A version of this article was originally published in April 2020.
As the United States continues to struggle with multiple crises--the pandemic, racial justice, inequality, and misinformation--the past couple of weeks serve to remind us of the relentless climate crisis.
Vast expanses of the West Coast are on fire; smoky haze darkens skies across much of the country. All-time heat records have been recorded. Slow-moving hurricanes are inundating the Gulf Coast. A vast chunk of ice 50 miles long and 12 miles wide has broken off of Greenland. All this in just the first half of September.
What can you do about it? Clearly, with an election coming up, voting is important. And you can find lots of articles suggesting ways that you can lower your personal carbon footprint and be a more sustainable consumer. Seldom do these pieces mention investing. But if you are fortunate enough to be an investor, perhaps the most impactful thing you can do right now is to focus your investments around sustainability.
I say "fortunate enough to be an investor" because barely more than half of Americans own stocks. According to an April 2019 Gallup survey, 55% of respondents said they owned individual stocks or stocks held in mutual funds in their personal or retirement savings accounts.
Let's focus on mutual funds, including exchange-traded funds. About 350 sustainable funds are now available to U.S. investors, and they are more popular than ever, attracting record amounts of new money from investors last year and during the first half of this year.
When sustainable-fund managers decide on what stocks to include in their portfolios, one of their main considerations is how well the company performs on a range of environmental, social, and corporate governance issues, referred to as ESG issues. Companies that have large carbon footprints and no plan to reduce them, for example, are generally avoided. Those that are environmental leaders in their industries, on the other hand, are favored. Most sustainable funds have low exposure to fossil-fuel-based energy stocks, and many are completely fossil-fuel-free.
Sustainable funds also prefer companies that treat their own employees well; oversee their supply chains to ensure the safe and fair treatment of workers; respect their customers by producing safe and useful products, protecting their privacy, and avoiding misleading marketing claims; and are good citizens in the communities in which they operate--that's the S in ESG. And they prefer companies that manage themselves in an ethical and transparent manner, respect diversity, and embed sustainability throughout their business--that's the G in ESG.
By becoming a sustainable investor, you are directing your capital toward companies that are better ESG actors and avoiding those that aren't. But no company is perfect. That's why sustainable investors scrutinize corporate policies and behaviors and use their rights as shareholders to engage with companies about these issues. They also can sponsor shareholder resolutions to be voted on at companies' annual general meetings. In fact, ESG resolutions have attracted record levels of shareholder support in recent years.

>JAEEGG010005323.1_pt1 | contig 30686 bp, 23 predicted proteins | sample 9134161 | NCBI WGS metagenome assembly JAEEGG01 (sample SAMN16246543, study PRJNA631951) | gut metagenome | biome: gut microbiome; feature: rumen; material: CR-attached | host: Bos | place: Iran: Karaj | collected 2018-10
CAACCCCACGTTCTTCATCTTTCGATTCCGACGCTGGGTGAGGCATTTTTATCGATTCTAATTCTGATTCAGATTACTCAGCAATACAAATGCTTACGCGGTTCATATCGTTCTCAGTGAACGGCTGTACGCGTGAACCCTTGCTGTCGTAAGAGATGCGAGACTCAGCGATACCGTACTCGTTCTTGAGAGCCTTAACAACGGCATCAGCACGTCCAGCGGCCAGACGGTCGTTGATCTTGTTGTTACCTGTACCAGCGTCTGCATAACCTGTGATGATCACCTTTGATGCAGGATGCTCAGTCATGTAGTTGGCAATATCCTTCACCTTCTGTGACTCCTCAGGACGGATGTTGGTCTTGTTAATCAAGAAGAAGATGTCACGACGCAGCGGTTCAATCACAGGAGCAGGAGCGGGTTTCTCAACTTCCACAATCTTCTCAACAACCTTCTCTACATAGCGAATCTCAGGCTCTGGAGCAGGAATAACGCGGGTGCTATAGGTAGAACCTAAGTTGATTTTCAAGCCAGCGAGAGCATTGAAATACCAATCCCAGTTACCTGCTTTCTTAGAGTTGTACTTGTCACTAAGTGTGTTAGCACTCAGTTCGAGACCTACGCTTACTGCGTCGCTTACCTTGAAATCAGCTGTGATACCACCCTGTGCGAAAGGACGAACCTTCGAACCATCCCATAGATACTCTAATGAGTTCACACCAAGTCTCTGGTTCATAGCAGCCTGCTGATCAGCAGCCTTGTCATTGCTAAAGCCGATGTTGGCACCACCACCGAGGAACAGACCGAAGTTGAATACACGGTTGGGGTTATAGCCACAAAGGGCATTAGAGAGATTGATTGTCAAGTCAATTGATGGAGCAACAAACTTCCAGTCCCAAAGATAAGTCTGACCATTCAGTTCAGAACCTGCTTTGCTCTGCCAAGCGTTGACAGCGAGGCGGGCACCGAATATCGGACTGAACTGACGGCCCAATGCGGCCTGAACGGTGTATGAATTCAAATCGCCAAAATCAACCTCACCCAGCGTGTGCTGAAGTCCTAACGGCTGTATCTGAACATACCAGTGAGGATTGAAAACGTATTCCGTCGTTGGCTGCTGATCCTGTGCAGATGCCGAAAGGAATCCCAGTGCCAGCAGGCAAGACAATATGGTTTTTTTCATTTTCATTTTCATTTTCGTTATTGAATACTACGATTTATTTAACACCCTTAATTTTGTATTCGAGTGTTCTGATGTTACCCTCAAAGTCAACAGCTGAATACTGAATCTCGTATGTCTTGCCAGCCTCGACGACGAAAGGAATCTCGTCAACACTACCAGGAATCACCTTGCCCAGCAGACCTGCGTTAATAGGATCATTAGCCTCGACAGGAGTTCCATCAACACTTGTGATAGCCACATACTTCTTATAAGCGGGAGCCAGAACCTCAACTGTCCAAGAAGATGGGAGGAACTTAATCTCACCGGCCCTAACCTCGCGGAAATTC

Shareholder engagement can change company policies and actions. Over the past several years, many companies have agreed to produce reports outlining what they see as the risks they face from global warming and their plans to combat climate change.
As a sustainable investor, you will not be alone. Sustainable investing is a big, global movement that includes many of the world's largest institutional investors.
And in case you are wondering, sustainable funds can and should be expected to perform as well as conventional funds, which is important for your bottom line. In this year's volatile market, sustainable funds have held up better than conventional funds, and they have competitive returns over longer periods.
Going forward, your sustainable fund is an investment in the future being a place where companies treat not only the planet, but also their workers, their customers, and their communities with as much respect as they do their shareholders. In a post-pandemic world, those are the types of companies that are likely to prosper.
Sustainable investing is thus a win-win for you as an investor and as someone who is concerned about the climate crisis. Do it for your children and grandchildren but also do it for the 45% of your fellow citizens who don't have the means to invest. You can make the economy work better for them while also doing your part to mitigate the climate crisis.
Jon Hale has been researching the fund industry since 1995. He is Morningstar’s director of ESG research for the Americas and a member of Morningstar’s investment research department. While Morningstar typically agrees with the views Jon expresses on ESG matters, they represent his own views.
The author or authors do not own shares in any securities mentioned in this article. Find out about Morningstar’s editorial policies.